May’s Push the Boat Out proves that whatever your age, background or experience, it has never been easier to get sailing.

For children and young people, sailing and windsurfing can provide a real antidote to the stresses of school, screens and social media, while for grown-ups it is a great way to get outdoors, switch off from the demands of work and daily life, as well as improving fitness. For the competitive, there is racing.

The RYA’s Try Sailing in May campaign will be inviting people to Push the Boat Out for little or no cost, with open days offering taster sessions throughout the month at hundreds of sailing clubs and watersports centres across the country, at inland lakes and reservoirs, as well as on the coast.

The campaign is all about making it as simple as possible for people to get on the water. A variety of accessible and fun options are then available for those who are inspired as a result to take up sailing or windsurfing, or return to the sport following a break.

A new chapter

Karen Corley discovered a love of sailing and a new passion for life after trying the sport for the first time during a Push the Boat Out open day at her local club in 2016.

Having lost her husband the year before and given up her job in London, Karen decided to go along to the Marconi Sailing Club event after looking out over its stunning Blackwater estuary location in Essex on a cycle ride around her home village.

“I was completely lost and lacking in confidence at the time,” she recalls, “but everyone at the club was really friendly and made me feel very welcome. I went out in a Pico dinghy with someone and it was a fairly brisk wind that day, so we got a bit wet, but I really enjoyed it and had a fabulous time.”

It would be the start of a whole new chapter for Karen, who turns 60 this year. She joined the club and learnt how to sail, progressing to dinghy racing and crewing on yachts, and is now signed up for the Australia-China leg of the next Clipper Round the World Yacht Race.

As a semi-retired freelance consultant, Karen says she is very much sailing on a shoestring but has nevertheless found the sport extremely accessible: “When I first joined Marconi I borrowed one of the club Toppers available for members’ use – a small singlehanded dinghy – and a generous friend lent me hers, and I did that for about a year before I had the chance to buy a second-hand one. With dinghy sailing especially, you do not have to spend lots of money to do it, and if you want to go yacht sailing, lots of people want crew all the time.”

Karen enjoys the independence and decision-making of sailing her one-person Topper dinghy and by contrast, the teamwork of sailing bigger boats as a crew for the club’s cruiser-racing fleet of yachts. She refers to the club as her second home but says her three grown up children would argue it is her first home!

Explaining what captured her imagination about sailing, she adds: “I love being out in the elements and it is a beautiful spot on the Blackwater. I like to challenge myself and go out in quite lively winds, that is part of the fun, and I enjoy learning new things.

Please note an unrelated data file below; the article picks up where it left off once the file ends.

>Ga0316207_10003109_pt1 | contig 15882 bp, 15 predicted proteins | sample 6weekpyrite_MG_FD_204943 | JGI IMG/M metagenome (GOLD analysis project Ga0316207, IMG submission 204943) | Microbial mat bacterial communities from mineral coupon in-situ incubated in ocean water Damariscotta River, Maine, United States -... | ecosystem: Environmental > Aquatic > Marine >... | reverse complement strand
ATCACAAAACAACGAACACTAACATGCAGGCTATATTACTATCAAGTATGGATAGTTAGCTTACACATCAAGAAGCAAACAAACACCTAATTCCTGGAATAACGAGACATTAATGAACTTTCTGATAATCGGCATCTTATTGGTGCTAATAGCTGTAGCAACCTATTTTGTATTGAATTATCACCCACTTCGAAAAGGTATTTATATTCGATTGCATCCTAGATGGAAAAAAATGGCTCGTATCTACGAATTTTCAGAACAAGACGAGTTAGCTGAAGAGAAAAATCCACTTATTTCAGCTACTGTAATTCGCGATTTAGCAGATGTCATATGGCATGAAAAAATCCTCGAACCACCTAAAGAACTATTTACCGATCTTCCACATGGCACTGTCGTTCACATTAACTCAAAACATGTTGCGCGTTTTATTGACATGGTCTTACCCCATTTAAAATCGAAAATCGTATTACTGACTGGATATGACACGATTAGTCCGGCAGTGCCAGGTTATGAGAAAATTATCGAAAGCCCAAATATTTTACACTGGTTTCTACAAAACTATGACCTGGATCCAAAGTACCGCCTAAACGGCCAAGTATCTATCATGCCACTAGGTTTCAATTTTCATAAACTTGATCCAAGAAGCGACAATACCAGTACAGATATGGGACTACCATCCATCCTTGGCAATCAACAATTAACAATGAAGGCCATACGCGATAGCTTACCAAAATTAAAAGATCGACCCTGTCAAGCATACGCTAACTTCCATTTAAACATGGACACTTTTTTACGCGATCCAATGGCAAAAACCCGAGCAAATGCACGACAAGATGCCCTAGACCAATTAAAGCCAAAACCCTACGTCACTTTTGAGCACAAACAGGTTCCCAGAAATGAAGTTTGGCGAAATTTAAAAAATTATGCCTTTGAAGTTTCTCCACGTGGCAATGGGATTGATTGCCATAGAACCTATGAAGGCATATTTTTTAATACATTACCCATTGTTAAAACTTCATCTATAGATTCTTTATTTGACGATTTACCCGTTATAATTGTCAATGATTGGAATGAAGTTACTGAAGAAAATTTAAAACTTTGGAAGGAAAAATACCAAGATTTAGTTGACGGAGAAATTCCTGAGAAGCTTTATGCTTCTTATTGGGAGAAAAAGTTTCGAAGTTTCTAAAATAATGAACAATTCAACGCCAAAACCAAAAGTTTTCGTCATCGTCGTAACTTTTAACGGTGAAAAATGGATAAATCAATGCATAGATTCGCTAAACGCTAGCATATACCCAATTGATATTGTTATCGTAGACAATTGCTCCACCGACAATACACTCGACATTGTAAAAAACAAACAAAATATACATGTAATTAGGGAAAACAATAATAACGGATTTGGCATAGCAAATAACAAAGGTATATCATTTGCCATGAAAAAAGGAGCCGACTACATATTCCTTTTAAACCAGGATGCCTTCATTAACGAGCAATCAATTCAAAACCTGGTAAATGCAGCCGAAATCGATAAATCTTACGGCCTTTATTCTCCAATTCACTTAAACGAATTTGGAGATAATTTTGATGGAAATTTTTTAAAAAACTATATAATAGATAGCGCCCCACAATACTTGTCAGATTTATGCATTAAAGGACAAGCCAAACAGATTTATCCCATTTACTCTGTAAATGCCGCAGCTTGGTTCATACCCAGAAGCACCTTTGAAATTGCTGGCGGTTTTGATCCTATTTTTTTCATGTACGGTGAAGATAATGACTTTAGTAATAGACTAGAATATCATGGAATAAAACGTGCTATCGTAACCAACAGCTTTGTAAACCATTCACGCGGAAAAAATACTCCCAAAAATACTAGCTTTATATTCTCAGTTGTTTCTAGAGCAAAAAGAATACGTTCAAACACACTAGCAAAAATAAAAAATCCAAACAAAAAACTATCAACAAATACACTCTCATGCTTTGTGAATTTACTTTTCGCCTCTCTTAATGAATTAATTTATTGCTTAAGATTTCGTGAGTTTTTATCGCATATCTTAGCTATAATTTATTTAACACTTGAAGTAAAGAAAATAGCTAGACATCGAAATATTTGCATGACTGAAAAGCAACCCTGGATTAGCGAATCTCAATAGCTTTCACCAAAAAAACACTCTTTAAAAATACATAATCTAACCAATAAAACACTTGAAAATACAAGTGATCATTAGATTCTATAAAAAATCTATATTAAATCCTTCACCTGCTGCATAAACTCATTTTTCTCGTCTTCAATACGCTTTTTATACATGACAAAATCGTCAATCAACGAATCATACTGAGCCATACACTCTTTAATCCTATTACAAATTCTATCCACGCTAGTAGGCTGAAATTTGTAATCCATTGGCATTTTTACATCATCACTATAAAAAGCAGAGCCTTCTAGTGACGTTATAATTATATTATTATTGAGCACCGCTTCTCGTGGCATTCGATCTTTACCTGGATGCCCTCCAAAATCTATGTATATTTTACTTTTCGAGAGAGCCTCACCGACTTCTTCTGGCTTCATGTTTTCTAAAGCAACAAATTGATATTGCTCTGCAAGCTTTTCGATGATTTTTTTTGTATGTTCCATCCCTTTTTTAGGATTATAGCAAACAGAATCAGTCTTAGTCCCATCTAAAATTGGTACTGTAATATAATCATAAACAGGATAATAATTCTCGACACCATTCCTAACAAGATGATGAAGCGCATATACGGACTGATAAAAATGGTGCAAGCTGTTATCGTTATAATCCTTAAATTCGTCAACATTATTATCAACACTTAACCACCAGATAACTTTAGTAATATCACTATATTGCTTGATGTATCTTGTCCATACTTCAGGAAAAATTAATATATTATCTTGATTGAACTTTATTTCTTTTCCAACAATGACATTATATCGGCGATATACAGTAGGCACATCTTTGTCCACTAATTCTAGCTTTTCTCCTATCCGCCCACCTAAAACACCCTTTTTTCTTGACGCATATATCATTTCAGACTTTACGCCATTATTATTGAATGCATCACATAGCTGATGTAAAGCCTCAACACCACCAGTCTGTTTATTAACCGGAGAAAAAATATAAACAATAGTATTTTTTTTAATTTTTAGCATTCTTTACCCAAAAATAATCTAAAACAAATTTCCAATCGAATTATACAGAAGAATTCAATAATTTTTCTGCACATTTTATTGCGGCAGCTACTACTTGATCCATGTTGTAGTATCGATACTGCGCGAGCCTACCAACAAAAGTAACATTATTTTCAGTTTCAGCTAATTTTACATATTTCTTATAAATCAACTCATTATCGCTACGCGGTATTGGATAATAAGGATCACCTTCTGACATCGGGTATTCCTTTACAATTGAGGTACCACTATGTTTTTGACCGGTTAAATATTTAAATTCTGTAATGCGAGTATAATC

“Once you are out in a boat on the water, you have to focus on what you are doing, so you are just transported somewhere else – it is another world.”

A warm welcome for all

Family-friendly Marconi Sailing Club will again be one of the venues opening its doors to all comers for Push the Boat Out this May. Among the club’s ambassadors will be new members who have joined in the last two years, who will be taking visitors on the water and sharing their experiences of what it is like to learn a water sport.

Liz Kirby from the club says: “People are always a little bit nervous when they come to look around but it is a great opportunity for them to have a go at sailing or windsurfing and a chat with members, including those who have only just started themselves, and see that actually anyone can give this a go and it can be really good!”

Like many sailing and yacht clubs, Marconi has a ‘learn to sail’ pathway of RYA-recognised courses and ongoing supported sessions catering for all ages from eight to 80, enabling new members to gradually learn and practice new skills with experienced instructors and sailors.

“Push the Boat Out is always a fabulous day for visitors to see what we offer and to have a go at something they may never have done before,” says Liz. “It is a really safe environment, giving people the confidence to get out on the water, and it is fun!”

Sailing wherever you live

Many people are inspired to join a club on the day, while others take away the details with an invitation to return at any time during the year if they want to find out more.

There were more than 375 Push the Boat Out (#PTBO) events nationwide in 2018 and this year’s campaign is again on course to offer anyone who has ever wondered if sailing or windsurfing might be for them, a chance to find out.

As PTBO Programmed Manager Michelle Gent explains: “Wherever you live in the country there will be a Try Sailing in May event near you!

“Come along if you have never tried sailing or windsurfing before but want to see if getting on the water might be for you. Likewise we would love to welcome you aboard if you have kids and are looking for an outdoor adventure, or if you are a single person looking for a community, or a lapsed sailor or windsurfer looking for a way to get back on board.

“Find out what is going on in your local area and get involved.”

In 2018 more than 39,000 people attended an event, with more than 3,500 new sailors and windsurfers joining their local club as a result. In 2019 it could be you!

To find your nearest Try Sailing in May venue, visit

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